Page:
On Sept. 11 — 18 years after terrorists attacked the United States killing nearly 3,000 people and injuring more than 6,000 — Brig. General E. John “Dragon” Teichert told of innovative safety measures being implemented at Edwards Air Force Base, Calif., when he attended the Lancaster Chamber of Commerce monthly luncheon as the keynote speaker, an event sponsored by Aerotech News and Review.
Efforts to thwart any current or future assaults are an ongoing priority at Edwards along with other endeavors such as educating today’s youth and forming more bonds with the surrounding civilian community, according to Teichert, commander of the 412th Test Wing at Edwards.
Unmanned aircraft systems pose a particularly difficult threat, he said. A would-be assailant can go to the store, purchase an unmanned system, strap a grenade to it, then fly over the B-2 compound or the presidential aircraft compound at Edwards and drop the grenade with the intention of causing destruction.
“We are actively working at Edwards today to find ways to detect and neutralize in a safe way those types of systems,” Teichert said.
He experienced one of his proudest moments recently was when Edwards received the annual Collier Award, this nation’s most prestigious aerospace honor. Teichert described the award as a 525-pound trophy that sits at the National Aerospace Museum in Washington, D.C. Recipients of the Collier have achieved the greatest improvements for performance, efficiency and safety in air or space vehicles.
Edwards received the Collier for lifesaving, anti-collision software, called Automatic Ground Collision Avoidance System, or Auto GCAS, integrated into the first F-35s seven years ahead of schedule, Teichert said.
If a pilot becomes disoriented or blacks out, the plane won’t crash. Nine pilots were saved by that capability. Recently a young pilot in Japan blacked out. Just before he hit the ground the aircraft took over. Auto GCAS was not only installed on Air Force F-35s, but also the U.S. Navy, U.S. Marine Corps and international partners versions of the aircraft. The original date for this innovation had been scheduled for 2025.
Edwards has made history throughout the years with technological advances, Teichert noted.
In 1961, President John F. Kennedy fueled the space race against the Soviet Union with a speech aimed at putting an American on the moon — a concept that kicked off the Apollo program. Teichert quoted Kennedy as saying,” We chose to go to the moon, not because it’s easy, but because it’s hard.”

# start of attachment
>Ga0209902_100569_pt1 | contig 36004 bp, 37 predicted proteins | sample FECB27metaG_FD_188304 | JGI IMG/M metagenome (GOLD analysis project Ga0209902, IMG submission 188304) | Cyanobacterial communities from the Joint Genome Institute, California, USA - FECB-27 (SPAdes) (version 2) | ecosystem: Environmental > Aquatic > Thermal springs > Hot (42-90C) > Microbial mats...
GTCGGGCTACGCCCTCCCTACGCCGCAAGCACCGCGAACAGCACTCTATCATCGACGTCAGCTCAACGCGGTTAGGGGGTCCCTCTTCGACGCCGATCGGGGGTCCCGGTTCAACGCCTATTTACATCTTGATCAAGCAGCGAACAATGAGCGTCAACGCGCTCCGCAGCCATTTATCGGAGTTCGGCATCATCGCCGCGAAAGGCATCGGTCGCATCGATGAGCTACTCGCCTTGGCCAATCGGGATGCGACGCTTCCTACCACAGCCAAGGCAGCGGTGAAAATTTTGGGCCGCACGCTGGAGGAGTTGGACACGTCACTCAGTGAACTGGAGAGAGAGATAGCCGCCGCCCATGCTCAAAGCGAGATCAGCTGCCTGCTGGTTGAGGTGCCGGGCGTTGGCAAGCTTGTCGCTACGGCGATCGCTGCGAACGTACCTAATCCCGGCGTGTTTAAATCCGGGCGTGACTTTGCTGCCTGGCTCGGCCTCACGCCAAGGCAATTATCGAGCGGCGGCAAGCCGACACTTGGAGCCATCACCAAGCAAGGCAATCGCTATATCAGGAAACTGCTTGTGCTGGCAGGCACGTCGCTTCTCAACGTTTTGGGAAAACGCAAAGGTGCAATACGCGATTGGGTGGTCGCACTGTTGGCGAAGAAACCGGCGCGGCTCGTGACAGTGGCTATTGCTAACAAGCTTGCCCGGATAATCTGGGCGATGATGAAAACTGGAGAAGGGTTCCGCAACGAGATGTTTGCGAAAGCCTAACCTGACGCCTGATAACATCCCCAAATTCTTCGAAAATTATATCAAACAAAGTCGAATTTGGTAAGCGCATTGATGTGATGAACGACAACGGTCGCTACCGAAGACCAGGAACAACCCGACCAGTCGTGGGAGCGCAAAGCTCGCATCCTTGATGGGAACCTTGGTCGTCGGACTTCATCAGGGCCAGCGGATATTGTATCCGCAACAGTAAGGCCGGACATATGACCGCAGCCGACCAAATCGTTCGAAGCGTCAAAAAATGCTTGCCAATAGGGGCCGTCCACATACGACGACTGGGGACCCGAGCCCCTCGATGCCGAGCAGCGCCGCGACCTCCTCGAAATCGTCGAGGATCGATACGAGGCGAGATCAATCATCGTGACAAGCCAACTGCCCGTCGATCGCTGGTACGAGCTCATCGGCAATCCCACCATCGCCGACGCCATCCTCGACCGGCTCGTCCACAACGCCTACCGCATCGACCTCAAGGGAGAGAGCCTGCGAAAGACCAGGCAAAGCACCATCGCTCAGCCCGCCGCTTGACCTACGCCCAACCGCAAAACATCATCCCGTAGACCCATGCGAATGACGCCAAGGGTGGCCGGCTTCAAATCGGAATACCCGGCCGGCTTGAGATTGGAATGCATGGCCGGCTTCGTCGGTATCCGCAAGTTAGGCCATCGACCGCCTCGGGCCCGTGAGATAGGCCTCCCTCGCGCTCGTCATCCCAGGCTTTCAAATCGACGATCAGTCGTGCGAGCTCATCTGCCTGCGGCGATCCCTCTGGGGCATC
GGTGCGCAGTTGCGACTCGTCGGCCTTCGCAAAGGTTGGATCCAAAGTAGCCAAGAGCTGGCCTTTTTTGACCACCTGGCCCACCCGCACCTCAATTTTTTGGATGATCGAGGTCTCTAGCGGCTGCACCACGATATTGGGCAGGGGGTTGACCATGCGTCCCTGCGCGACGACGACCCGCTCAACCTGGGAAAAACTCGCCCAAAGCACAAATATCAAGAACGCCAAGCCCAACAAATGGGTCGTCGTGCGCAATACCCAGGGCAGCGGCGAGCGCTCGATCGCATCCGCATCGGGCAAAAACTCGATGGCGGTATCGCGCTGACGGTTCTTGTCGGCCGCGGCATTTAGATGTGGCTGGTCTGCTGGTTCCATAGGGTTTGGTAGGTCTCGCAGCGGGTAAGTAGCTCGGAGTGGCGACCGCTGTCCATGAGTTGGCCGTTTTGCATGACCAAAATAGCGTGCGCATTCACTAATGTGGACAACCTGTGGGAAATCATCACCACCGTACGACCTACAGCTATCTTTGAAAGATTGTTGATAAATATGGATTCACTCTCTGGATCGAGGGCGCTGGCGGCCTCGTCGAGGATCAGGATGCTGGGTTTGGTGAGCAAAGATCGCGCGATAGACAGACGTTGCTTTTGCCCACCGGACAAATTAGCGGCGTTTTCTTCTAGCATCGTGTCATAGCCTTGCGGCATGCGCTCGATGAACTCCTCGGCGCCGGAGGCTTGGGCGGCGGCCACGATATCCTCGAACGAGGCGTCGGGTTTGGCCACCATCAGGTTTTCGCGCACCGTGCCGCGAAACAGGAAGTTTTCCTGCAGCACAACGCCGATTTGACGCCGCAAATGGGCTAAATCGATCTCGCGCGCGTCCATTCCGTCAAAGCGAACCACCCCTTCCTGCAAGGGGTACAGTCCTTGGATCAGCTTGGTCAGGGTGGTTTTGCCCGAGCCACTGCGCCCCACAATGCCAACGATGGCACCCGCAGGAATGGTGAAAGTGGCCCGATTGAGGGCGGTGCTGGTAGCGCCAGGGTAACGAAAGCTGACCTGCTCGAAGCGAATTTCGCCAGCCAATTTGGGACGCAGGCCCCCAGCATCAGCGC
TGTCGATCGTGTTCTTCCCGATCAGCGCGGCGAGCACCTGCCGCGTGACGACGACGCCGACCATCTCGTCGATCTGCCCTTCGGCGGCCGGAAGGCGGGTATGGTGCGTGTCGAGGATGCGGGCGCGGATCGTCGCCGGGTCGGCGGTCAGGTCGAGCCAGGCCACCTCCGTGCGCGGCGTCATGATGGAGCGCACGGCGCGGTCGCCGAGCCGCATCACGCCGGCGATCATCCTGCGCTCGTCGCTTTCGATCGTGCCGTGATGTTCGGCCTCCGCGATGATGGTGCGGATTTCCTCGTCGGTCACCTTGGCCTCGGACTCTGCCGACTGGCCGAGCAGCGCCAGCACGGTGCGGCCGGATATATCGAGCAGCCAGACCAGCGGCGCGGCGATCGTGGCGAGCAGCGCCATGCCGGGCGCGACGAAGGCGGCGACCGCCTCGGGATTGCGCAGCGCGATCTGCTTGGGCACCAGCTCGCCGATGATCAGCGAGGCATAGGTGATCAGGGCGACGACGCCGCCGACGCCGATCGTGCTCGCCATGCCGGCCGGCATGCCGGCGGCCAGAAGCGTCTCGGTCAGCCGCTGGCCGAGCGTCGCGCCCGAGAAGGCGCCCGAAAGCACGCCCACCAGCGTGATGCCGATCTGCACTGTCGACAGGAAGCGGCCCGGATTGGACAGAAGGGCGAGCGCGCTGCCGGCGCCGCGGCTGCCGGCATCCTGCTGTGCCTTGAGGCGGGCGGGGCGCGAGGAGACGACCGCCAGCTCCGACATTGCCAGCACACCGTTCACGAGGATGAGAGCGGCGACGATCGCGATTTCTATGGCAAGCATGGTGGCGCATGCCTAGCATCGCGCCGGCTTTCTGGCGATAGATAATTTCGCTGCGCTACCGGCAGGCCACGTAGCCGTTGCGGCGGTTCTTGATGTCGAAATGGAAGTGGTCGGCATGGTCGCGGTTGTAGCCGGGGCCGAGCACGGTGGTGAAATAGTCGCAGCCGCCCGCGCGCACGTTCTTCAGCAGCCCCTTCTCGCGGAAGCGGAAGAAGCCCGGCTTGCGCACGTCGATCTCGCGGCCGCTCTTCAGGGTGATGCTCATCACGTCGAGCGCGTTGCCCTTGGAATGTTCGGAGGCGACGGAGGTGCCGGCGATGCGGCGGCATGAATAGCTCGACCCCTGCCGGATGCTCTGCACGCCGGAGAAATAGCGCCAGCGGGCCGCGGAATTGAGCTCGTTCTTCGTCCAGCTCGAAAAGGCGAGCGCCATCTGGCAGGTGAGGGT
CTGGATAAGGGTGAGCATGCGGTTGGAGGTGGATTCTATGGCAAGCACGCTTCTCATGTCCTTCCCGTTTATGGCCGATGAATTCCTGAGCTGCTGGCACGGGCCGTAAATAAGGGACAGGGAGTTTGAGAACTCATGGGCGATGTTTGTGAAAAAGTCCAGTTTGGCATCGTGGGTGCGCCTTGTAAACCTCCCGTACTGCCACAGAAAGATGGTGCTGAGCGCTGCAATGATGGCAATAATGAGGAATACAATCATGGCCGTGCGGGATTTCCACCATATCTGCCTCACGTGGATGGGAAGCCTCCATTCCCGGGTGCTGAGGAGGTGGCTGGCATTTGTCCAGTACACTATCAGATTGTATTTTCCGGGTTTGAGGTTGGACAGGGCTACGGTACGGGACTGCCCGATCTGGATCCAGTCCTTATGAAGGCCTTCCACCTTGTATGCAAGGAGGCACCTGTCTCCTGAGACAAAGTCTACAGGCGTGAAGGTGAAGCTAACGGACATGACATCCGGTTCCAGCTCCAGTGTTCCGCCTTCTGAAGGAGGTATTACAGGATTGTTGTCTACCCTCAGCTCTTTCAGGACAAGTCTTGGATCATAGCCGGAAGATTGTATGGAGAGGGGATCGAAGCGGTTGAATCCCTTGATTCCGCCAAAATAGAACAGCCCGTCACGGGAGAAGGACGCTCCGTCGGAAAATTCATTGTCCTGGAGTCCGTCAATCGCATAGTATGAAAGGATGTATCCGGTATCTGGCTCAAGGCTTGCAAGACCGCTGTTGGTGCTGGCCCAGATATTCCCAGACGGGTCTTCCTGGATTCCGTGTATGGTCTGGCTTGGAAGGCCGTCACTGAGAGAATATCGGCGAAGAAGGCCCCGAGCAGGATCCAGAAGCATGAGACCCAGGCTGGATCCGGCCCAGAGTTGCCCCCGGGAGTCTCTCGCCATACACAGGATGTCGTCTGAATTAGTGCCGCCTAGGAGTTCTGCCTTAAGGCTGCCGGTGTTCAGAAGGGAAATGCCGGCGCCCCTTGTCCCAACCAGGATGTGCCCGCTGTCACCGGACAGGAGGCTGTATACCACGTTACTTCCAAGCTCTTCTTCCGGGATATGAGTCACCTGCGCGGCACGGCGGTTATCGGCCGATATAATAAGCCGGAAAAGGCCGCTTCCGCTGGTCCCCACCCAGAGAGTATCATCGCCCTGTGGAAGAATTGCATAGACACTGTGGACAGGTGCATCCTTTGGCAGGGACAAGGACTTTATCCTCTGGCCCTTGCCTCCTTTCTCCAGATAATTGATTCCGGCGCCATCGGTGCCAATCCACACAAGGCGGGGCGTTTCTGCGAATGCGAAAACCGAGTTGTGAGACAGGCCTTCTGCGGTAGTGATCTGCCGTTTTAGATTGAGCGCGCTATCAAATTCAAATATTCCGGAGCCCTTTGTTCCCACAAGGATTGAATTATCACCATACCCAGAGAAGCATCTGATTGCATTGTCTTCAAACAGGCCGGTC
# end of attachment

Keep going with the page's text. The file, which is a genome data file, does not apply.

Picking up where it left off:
In July 1969, America achieved the moon landing with astronauts Neil Armstrong, Michael Collins and Buzz Aldrin on board the spaceship. Tests for Apollo 11 were conducted at Edwards.
For years Edwards has been the catalyst for solving or resolving difficult issues that arise in government.
“They send us hard problems. They know we can handle those hard problems because we have historically,” Teichert said.
He identified four areas of concentration that are necessary for the Antelope Valley to move forward on a worldwide perspective — connectivity; education; marketing and branding; and true collaboration.
When it comes to connectivity, in many ways the Valley stands alone like an island when it comes to ease of transportation. Teichert said it takes him one and a half hours to get from the Valley to LAX “on an average, no traffic day. There is no such thing as a no traffic day.” So, he must leave home around 4 a.m. for the journey.
“We need to work on roads, we need to work on rail.” But, he added, what’s truly necessary is economically viable air transportation out of the Valley, travel that’s inexpensive. He estimated that 30 seats a day on a plane can be filled for the business travel needs of EAFB personnel alone. That figure does not include other local travelers who choose to fly to their destination. Efforts are currently underway to partner with government entities to address the challenges of bringing viable air transportation options back to the Antelope Valley.
Improved education is essential to recruit and retain the type of people needed in this Valley for local employment in the fields of science and technology. Teichert said he recently hired a Science, Technology, Engineering and Mathematics, or STEM, coordinator as a contact point at Edwards. In addition, the STARBASE program at Edwards launched in March for fifth- and sixth-grade students from area schools, to offer an intensive five-day course in STEM related subjects. Thirty-four area schools have signed up to participate in the program.